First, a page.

Bienvenido Oplas, Jr. heads Minimal Government Thinkers and a Fellow of SEANET. Both institutes are members of the Economic Freedom Network (EFN) Asia.


ASEAN multinationals

* This is my article in BusinessWorld last November 23, 2016.


Until the 1980s, when people talk about multinational enterprises (MNEs) — also known as multinational companies (MNCs) or transnational corporations (TNCs) — they refer mostly to multinationals from the US, Canada, Europe, and Japan. Three decades after, that has significantly changed.

The rise of MNEs from developing and transition economies, especially those coming from China, Hong Kong, South Korea, Taiwan, Brazil, India, and several ASEAN countries become more prominent each year although multinationals from the industrial west remain very large and dominant.

This is consistent with global trade and capital liberalization where economies and sectors that show huge factor endowments and potentials for global growth attract both trade and investment flows. Developing countries with huge populations like China, India and the Philippines, and developing economies with highly skilled workers and innovative and aggressive companies like Hong Kong, Singapore and South Korea, are able to slowly put their MNEs in the global map.

The United Nations Conference on Trade and Development (UNCTAD) produces the World Investment Report (WIR). Its WIR 2016 disclosed the figures for 2014 of the world’s biggest nonfinancial MNEs, both in developed and developing countries.

Below are the biggest MNEs from the ASEAN. The Transnationality Index (TNI) is calculated as the average of the three ratios: foreign assets (FA) to total assets, foreign sales to total sales, and foreign employment to total employment (see table).


There are at least two things that are prominent in the above table.

First, 17 ASEAN-based MNEs have made it to the top 100 MNEs from the developing world: 10 from Singapore, 5 from Malaysia, 1 each from Thailand and the Philippines. The TNI of these 17 companies are generally high, 11 of them have TNI of 60% or higher.

Second, San Miguel Corp. is dynamic enough to have plenty of branches and subsidiaries in the region and other parts of the world. It is indeed the #1 brand from the Philippines that has high regional footprint, and known even in some industrial economies in the west.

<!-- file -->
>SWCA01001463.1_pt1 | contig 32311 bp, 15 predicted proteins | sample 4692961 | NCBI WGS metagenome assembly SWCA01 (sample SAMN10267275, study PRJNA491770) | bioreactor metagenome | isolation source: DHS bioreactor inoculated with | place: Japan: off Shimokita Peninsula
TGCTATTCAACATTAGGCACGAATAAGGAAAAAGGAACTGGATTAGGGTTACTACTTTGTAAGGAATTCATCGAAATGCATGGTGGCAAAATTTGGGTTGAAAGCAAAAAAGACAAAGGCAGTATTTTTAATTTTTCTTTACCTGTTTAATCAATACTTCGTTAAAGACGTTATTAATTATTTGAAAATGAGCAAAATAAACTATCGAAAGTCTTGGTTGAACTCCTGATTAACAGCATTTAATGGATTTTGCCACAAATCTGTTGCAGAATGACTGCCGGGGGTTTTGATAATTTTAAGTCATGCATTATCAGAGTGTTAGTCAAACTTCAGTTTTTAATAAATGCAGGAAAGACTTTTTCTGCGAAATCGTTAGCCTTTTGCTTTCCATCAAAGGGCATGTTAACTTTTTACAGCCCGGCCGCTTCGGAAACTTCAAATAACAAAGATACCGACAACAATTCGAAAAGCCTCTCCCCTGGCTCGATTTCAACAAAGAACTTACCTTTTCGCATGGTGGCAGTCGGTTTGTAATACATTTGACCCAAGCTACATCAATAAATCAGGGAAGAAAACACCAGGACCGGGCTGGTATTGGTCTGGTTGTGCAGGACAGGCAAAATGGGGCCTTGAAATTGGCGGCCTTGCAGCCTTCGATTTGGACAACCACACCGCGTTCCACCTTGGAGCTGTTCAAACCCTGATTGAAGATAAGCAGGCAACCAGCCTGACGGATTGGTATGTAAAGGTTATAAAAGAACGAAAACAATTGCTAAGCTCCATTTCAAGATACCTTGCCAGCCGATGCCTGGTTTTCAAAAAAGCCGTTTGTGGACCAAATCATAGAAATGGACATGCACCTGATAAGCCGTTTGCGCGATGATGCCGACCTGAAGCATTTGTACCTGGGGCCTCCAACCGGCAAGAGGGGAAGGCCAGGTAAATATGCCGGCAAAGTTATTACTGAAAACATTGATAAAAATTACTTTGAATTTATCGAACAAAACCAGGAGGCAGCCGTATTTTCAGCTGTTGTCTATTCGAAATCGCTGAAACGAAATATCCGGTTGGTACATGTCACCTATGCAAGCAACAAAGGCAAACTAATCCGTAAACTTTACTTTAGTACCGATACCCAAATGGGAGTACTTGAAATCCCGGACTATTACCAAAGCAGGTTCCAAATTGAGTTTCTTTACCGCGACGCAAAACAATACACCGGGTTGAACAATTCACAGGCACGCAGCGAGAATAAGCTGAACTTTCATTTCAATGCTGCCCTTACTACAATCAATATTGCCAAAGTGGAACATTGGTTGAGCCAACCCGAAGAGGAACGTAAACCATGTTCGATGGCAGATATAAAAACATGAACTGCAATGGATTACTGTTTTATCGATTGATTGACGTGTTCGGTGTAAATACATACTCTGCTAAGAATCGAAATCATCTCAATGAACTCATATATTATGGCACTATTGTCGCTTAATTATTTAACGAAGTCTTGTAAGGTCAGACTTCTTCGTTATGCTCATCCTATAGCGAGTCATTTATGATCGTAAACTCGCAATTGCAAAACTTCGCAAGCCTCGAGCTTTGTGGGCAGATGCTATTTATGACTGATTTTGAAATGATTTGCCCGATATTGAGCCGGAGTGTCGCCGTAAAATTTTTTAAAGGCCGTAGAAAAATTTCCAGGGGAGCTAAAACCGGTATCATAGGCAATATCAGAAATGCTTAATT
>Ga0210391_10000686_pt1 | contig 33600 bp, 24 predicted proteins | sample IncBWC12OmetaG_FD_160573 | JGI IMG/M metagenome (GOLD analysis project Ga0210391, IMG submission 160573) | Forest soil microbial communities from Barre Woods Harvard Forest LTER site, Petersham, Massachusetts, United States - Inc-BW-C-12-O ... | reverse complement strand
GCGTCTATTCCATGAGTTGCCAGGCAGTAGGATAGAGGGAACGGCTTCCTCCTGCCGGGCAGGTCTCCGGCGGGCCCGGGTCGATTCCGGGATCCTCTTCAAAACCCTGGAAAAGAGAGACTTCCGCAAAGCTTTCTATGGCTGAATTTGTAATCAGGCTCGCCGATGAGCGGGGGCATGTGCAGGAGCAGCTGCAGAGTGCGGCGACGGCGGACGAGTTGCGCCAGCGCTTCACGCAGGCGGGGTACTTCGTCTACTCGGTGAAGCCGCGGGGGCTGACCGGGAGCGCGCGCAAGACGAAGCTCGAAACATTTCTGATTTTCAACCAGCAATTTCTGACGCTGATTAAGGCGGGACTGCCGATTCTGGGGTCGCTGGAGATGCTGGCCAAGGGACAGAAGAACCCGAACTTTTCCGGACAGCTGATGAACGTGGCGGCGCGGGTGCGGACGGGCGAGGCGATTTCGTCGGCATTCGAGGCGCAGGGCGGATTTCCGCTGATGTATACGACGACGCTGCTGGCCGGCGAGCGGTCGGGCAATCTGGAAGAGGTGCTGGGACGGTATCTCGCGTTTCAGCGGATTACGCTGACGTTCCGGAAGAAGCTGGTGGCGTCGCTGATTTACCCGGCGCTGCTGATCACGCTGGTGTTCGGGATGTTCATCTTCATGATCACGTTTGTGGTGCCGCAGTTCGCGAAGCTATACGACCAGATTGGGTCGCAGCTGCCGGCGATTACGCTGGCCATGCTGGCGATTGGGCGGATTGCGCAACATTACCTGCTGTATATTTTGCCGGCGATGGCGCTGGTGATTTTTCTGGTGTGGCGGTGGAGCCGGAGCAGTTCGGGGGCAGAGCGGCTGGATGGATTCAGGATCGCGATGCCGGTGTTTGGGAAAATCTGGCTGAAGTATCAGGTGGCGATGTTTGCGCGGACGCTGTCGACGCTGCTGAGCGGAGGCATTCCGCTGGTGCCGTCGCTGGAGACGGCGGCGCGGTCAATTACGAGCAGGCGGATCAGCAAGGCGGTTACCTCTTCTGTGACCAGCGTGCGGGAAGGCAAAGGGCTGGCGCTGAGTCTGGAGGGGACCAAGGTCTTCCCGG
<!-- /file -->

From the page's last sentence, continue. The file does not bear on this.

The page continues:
But there seems to be a mistake in the UNCTAD table, saying that SMC’s TNI is 71% when it looks like having only 30% or lower.

Other big MNEs from developing Asia are the following:

  1. Hutchison Whampoa Ltd. (Hong Kong, Transport and storage) with FA of $91B.
  2. Hon Hai Precision Industries (Taiwan, Electronic components) with FA of $73B.
  3. China National Offshore Oil Corp. (China, Mining, quarrying and petroleum) with FA of $71B.
  4. Samsung Electronics Co., Ltd. (South Korea, Communications equipment) with FA of $56B.
  5. Tata Motors Ltd. (India, Motor Vehicles) with FA of $30B.

The subject of Philippine multinationals will be among the topics to be tackled in the coming BusinessWorld ASEAN Regional Forum this coming Nov. 24, 2016 at Conrad Hotel, SM MOA Complex. It is a regional conference with the involvement and sponsorship of many big corporations in the country.

Among the speakers will be CEOs and managers of big Philippine MNEs, and MNEs from abroad that are operating in the Philippines. This two-way exchange of ideas and experiences will be very productive for small and medium enterprises (SMEs) in the country that aspire to have regional footprints, and later barge into the continental and global list of successful and big MNEs.

After all, Facebook, YouTube, Twitter other big brands now were nonexistent until about 13 years ago. Endless innovation, consumer-friendliness and access to more markets abroad have allowed them to leapfrog from small start-ups to huge, multibillion-dollar global companies.